And this was not all: suddenly, another organization, believed to be a simple religious cult, declared war on the government under the pretext of new regulations regarding university preparation courses they had been operating. They yanked off their masks and using the fruits of their 40-year infiltration program into the government service, began producing phone-tapping records (mostly fabricated), raiding trucks bound for Syria and claiming that tons of weapons were being smuggled to the Syrian opposition.
Finally, the cult attempted its final act: a military coup. On July 15, 2016, the cult members within the military, following the traditional Turkish military intervention tactics, started to invade streets with army tanks, bombing city streets with fighter jets and tried to topple the government. But one thing they couldn’t foresee: Turkish people had been fed up with previous military coups and they stopped them by fighting with all their civilian means, including climbing up and occupying military tanks.
There are truckloads of evidence proving cult leader Fetullah Gülen’s involvement in that coup bid that left 251 dead and 2,194 wounded. Did the Barack Obama administration extradite the leader of that cult to Turkey, as would be expected? No.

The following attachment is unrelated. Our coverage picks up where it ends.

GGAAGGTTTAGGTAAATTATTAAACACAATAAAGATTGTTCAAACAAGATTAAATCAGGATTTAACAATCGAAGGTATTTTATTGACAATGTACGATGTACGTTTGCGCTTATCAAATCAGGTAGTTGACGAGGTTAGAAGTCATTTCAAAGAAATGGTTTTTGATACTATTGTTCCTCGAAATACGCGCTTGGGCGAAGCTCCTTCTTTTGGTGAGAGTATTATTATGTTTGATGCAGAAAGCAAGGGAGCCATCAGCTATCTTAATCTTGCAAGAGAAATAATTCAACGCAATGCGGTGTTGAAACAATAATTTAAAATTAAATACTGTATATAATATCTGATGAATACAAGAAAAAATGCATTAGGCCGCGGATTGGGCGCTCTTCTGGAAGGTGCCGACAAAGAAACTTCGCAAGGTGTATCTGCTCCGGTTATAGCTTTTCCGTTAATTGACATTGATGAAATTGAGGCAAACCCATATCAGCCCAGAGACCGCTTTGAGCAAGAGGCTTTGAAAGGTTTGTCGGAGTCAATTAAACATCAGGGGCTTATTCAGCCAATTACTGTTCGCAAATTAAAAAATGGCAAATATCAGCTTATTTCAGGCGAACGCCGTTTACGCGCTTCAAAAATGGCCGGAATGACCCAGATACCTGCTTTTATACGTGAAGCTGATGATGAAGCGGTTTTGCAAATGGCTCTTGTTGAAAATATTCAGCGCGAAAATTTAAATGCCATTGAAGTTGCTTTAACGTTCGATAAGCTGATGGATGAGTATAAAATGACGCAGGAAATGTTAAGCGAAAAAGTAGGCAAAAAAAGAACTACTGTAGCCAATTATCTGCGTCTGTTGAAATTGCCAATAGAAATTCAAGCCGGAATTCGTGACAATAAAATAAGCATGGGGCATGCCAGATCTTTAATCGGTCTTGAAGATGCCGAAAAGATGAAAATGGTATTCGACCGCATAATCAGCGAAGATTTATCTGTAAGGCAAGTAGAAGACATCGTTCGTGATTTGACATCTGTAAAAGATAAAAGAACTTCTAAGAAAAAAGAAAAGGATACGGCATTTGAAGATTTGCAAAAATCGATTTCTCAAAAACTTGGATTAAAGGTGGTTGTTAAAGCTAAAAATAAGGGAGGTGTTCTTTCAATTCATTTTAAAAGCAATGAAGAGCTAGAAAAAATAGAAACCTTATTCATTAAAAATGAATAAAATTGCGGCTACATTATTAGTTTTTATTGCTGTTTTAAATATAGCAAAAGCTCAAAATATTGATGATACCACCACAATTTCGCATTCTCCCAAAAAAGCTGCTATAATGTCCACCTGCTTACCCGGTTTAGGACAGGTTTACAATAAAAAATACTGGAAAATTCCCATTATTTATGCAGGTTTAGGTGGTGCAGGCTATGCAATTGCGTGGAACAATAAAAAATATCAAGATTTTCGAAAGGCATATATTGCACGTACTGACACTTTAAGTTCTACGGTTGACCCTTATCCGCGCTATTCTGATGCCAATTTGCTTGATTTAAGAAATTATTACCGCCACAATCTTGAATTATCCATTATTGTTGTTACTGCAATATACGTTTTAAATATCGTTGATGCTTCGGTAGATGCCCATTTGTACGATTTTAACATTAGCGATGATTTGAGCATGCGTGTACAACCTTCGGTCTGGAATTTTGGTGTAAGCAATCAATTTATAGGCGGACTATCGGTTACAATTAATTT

The person who presided over the emergency meeting in the White House Situation Room that day wrote an infamous statement about the coup. It was not only disappointing but also seemed to pave the way for future putschists, providing them with the hope that the U.S. could support you if the odds of your winning are high. Who was that person? Democratic presidential candidate, Joseph Biden.
Now the same Biden told the New York Times editorial board he would "embolden" Turkish opposition parties to defeat President Recep Tayyip Erdoğan in elections. Twice he repeated, "not in a coup; in the elections."
He apparently knows that coups do not work in Turkey anymore. But he believes it is okay to manipulate political parties. On the condition that the manipulator is the U.S., if it is Russian President Vladimir Putin or anyone else doing it in the U.S. elections, it is not acceptable. As a matter of fact, the very same Obama administration illegally investigated the Trump campaign for any Russian involvement in the U.S. elections. Let’s imagine for a moment that Putin says he is going to "embolden" some House or Senate candidates in the forthcoming U.S. elections.
Uncle Joe is famously known for putting his foot in his mouth. But you have to give him credit for his loose lips, too. Apparently, they save ships, sometimes. Turkish people will see who will be emboldened by the American aid in the next elections.